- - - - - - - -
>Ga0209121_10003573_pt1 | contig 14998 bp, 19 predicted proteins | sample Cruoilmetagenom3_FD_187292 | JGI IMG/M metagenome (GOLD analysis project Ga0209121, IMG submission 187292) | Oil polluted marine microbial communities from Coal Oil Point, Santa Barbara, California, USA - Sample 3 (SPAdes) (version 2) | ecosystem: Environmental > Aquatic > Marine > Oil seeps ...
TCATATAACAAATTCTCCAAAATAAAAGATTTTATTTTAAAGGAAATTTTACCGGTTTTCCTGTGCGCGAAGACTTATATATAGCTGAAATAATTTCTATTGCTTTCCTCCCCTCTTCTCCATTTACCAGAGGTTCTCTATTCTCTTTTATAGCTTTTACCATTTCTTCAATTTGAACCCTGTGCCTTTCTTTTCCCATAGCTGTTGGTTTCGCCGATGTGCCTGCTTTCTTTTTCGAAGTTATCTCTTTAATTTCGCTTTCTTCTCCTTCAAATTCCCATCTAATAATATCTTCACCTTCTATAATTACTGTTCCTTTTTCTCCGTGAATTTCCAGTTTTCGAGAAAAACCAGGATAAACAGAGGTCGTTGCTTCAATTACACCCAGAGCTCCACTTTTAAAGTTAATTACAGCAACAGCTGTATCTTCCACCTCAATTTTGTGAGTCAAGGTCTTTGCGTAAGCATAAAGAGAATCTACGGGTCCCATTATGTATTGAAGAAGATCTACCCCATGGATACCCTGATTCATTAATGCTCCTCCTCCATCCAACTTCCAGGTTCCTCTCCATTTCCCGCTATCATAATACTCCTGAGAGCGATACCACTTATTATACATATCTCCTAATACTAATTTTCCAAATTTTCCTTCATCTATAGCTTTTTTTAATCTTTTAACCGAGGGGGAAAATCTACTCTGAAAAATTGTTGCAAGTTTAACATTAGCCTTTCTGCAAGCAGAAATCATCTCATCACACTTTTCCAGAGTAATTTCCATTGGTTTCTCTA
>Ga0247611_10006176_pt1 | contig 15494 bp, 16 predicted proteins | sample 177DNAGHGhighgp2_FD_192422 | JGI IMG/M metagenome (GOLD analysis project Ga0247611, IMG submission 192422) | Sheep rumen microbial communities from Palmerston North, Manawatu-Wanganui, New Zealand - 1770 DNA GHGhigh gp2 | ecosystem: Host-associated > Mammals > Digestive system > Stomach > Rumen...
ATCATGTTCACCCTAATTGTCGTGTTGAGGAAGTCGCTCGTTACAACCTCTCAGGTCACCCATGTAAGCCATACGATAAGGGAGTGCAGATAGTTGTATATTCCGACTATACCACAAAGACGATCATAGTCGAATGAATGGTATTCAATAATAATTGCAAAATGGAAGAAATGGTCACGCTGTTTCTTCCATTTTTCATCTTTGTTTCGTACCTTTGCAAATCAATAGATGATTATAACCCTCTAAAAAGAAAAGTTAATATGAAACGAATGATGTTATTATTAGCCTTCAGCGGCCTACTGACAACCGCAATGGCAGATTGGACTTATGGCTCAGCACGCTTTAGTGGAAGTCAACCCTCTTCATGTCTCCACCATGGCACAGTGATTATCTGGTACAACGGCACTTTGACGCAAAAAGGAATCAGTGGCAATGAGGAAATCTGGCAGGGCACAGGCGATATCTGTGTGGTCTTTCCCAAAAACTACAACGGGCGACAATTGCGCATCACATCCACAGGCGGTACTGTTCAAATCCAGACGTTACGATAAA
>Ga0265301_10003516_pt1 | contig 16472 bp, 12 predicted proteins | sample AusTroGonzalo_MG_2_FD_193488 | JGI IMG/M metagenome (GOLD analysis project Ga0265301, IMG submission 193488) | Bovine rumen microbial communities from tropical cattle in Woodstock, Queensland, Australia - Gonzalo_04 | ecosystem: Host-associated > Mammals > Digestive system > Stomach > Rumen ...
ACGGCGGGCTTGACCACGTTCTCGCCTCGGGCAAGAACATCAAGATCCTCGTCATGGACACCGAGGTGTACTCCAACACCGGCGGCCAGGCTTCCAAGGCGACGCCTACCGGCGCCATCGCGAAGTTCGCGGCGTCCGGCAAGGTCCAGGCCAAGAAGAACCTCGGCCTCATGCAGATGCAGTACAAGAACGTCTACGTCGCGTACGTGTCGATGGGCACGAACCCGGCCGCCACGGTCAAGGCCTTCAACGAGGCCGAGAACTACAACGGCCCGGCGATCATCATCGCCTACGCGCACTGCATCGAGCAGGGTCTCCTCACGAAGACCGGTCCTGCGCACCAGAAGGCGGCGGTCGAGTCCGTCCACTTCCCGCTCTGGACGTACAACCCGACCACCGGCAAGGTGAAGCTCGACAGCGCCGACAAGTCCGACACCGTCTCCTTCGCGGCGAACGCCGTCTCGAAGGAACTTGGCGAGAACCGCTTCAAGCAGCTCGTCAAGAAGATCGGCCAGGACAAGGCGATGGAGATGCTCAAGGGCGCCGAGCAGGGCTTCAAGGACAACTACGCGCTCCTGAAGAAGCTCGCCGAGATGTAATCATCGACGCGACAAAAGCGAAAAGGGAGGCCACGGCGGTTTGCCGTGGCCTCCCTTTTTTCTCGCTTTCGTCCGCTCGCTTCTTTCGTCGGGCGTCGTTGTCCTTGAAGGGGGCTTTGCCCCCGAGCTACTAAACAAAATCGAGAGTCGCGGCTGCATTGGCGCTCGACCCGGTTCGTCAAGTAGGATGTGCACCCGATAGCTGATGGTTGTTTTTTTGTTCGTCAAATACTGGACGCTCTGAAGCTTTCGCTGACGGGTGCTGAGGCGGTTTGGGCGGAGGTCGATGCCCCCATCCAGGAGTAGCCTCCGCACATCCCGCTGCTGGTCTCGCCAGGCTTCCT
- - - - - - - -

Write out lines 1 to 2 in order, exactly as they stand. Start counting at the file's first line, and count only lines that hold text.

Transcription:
>Ga0209121_10003573_pt1 | contig 14998 bp, 19 predicted proteins | sample Cruoilmetagenom3_FD_187292 | JGI IMG/M metagenome (GOLD analysis project Ga0209121, IMG submission 187292) | Oil polluted marine microbial communities from Coal Oil Point, Santa Barbara, California, USA - Sample 3 (SPAdes) (version 2) | ecosystem: Environmental > Aquatic > Marine > Oil seeps ...
TCATATAACAAATTCTCCAAAATAAAAGATTTTATTTTAAAGGAAATTTTACCGGTTTTCCTGTGCGCGAAGACTTATATATAGCTGAAATAATTTCTATTGCTTTCCTCCCCTCTTCTCCATTTACCAGAGGTTCTCTATTCTCTTTTATAGCTTTTACCATTTCTTCAATTTGAACCCTGTGCCTTTCTTTTCCCATAGCTGTTGGTTTCGCCGATGTGCCTGCTTTCTTTTTCGAAGTTATCTCTTTAATTTCGCTTTCTTCTCCTTCAAATTCCCATCTAATAATATCTTCACCTTCTATAATTACTGTTCCTTTTTCTCCGTGAATTTCCAGTTTTCGAGAAAAACCAGGATAAACAGAGGTCGTTGCTTCAATTACACCCAGAGCTCCACTTTTAAAGTTAATTACAGCAACAGCTGTATCTTCCACCTCAATTTTGTGAGTCAAGGTCTTTGCGTAAGCATAAAGAGAATCTACGGGTCCCATTATGTATTGAAGAAGATCTACCCCATGGATACCCTGATTCATTAATGCTCCTCCTCCATCCAACTTCCAGGTTCCTCTCCATTTCCCGCTATCATAATACTCCTGAGAGCGATACCACTTATTATACATATCTCCTAATACTAATTTTCCAAATTTTCCTTCATCTATAGCTTTTTTTAATCTTTTAACCGAGGGGGAAAATCTACTCTGAAAAATTGTTGCAAGTTTAACATTAGCCTTTCTGCAAGCAGAAATCATCTCATCACACTTTTCCAGAGTAATTTCCATTGGTTTCTCTA